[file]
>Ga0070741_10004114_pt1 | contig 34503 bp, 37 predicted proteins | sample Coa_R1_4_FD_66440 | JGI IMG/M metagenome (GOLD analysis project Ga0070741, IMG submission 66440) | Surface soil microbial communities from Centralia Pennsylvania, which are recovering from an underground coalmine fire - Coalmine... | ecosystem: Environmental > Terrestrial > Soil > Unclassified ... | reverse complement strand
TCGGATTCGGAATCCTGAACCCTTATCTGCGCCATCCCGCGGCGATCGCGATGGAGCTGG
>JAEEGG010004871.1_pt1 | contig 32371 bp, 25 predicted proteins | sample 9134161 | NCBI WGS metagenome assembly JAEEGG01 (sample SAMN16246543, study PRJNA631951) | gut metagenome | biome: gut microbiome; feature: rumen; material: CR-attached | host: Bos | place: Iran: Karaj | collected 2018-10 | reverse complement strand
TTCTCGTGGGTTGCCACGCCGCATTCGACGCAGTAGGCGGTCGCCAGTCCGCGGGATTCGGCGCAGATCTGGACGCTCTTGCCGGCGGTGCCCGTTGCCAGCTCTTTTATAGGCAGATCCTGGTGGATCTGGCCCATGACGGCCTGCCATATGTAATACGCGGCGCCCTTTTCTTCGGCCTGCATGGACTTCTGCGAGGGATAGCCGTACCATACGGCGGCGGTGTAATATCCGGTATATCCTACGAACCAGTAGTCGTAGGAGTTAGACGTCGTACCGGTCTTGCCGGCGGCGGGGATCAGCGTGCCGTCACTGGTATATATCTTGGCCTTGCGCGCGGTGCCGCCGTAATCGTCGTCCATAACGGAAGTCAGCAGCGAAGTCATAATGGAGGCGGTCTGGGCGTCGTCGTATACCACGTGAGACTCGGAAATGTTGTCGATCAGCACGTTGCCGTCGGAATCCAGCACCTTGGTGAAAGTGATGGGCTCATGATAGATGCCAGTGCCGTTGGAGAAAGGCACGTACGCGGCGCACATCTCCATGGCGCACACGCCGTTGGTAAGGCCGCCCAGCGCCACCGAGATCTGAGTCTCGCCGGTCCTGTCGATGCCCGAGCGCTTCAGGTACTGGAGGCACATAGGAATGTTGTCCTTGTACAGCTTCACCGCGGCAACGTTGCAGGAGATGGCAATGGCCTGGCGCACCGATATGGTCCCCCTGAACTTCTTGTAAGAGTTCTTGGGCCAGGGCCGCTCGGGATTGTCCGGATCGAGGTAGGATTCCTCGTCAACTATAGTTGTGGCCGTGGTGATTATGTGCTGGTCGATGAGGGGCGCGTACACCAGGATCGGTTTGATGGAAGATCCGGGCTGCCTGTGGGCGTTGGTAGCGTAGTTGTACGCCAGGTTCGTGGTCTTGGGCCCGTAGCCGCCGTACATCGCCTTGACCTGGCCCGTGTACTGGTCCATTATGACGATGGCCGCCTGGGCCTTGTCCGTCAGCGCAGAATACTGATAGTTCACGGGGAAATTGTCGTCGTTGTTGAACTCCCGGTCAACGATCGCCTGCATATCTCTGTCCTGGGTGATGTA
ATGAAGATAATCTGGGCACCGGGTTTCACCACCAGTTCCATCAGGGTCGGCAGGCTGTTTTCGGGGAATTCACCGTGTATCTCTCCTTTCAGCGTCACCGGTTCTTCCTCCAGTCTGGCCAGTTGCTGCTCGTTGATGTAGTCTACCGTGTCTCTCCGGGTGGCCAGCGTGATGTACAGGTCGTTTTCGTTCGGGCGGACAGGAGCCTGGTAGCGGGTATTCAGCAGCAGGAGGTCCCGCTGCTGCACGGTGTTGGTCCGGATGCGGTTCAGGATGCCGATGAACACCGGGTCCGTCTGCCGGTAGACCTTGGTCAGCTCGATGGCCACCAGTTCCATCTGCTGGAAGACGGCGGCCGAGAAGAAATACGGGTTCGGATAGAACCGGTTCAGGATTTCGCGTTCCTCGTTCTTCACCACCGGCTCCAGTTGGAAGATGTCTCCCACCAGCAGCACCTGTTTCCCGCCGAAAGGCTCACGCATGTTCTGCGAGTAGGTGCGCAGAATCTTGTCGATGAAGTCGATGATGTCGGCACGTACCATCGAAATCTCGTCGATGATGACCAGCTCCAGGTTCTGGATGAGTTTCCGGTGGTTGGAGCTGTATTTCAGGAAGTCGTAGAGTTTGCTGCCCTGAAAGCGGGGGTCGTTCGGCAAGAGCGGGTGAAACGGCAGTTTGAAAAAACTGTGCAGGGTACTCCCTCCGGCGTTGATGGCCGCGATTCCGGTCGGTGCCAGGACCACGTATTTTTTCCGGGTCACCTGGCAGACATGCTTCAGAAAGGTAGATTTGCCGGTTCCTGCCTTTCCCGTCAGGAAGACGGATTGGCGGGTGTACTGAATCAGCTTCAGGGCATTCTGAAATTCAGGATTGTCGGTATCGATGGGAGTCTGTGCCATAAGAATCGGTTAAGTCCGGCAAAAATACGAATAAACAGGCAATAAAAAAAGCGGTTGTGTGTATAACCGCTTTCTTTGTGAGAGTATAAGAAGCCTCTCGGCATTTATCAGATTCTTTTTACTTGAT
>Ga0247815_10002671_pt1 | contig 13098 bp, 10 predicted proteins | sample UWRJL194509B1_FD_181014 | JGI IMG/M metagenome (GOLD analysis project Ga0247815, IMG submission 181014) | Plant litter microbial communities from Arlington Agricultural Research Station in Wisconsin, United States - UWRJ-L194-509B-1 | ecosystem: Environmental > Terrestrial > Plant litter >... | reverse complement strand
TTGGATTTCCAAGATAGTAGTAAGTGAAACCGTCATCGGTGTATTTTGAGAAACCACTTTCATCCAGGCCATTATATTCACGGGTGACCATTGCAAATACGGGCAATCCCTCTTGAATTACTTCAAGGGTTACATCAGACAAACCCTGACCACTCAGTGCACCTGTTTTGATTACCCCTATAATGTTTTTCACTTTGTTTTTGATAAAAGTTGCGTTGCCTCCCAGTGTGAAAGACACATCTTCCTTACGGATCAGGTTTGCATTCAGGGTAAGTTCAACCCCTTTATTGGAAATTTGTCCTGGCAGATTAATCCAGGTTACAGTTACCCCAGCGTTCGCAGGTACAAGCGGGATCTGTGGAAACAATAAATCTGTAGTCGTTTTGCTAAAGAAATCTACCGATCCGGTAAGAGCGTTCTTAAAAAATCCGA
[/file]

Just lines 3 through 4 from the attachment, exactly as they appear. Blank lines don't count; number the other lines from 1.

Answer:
>JAEEGG010004871.1_pt1 | contig 32371 bp, 25 predicted proteins | sample 9134161 | NCBI WGS metagenome assembly JAEEGG01 (sample SAMN16246543, study PRJNA631951) | gut metagenome | biome: gut microbiome; feature: rumen; material: CR-attached | host: Bos | place: Iran: Karaj | collected 2018-10 | reverse complement strand
TTCTCGTGGGTTGCCACGCCGCATTCGACGCAGTAGGCGGTCGCCAGTCCGCGGGATTCGGCGCAGATCTGGACGCTCTTGCCGGCGGTGCCCGTTGCCAGCTCTTTTATAGGCAGATCCTGGTGGATCTGGCCCATGACGGCCTGCCATATGTAATACGCGGCGCCCTTTTCTTCGGCCTGCATGGACTTCTGCGAGGGATAGCCGTACCATACGGCGGCGGTGTAATATCCGGTATATCCTACGAACCAGTAGTCGTAGGAGTTAGACGTCGTACCGGTCTTGCCGGCGGCGGGGATCAGCGTGCCGTCACTGGTATATATCTTGGCCTTGCGCGCGGTGCCGCCGTAATCGTCGTCCATAACGGAAGTCAGCAGCGAAGTCATAATGGAGGCGGTCTGGGCGTCGTCGTATACCACGTGAGACTCGGAAATGTTGTCGATCAGCACGTTGCCGTCGGAATCCAGCACCTTGGTGAAAGTGATGGGCTCATGATAGATGCCAGTGCCGTTGGAGAAAGGCACGTACGCGGCGCACATCTCCATGGCGCACACGCCGTTGGTAAGGCCGCCCAGCGCCACCGAGATCTGAGTCTCGCCGGTCCTGTCGATGCCCGAGCGCTTCAGGTACTGGAGGCACATAGGAATGTTGTCCTTGTACAGCTTCACCGCGGCAACGTTGCAGGAGATGGCAATGGCCTGGCGCACCGATATGGTCCCCCTGAACTTCTTGTAAGAGTTCTTGGGCCAGGGCCGCTCGGGATTGTCCGGATCGAGGTAGGATTCCTCGTCAACTATAGTTGTGGCCGTGGTGATTATGTGCTGGTCGATGAGGGGCGCGTACACCAGGATCGGTTTGATGGAAGATCCGGGCTGCCTGTGGGCGTTGGTAGCGTAGTTGTACGCCAGGTTCGTGGTCTTGGGCCCGTAGCCGCCGTACATCGCCTTGACCTGGCCCGTGTACTGGTCCATTATGACGATGGCCGCCTGGGCCTTGTCCGTCAGCGCAGAATACTGATAGTTCACGGGGAAATTGTCGTCGTTGTTGAACTCCCGGTCAACGATCGCCTGCATATCTCTGTCCTGGGTGATGTA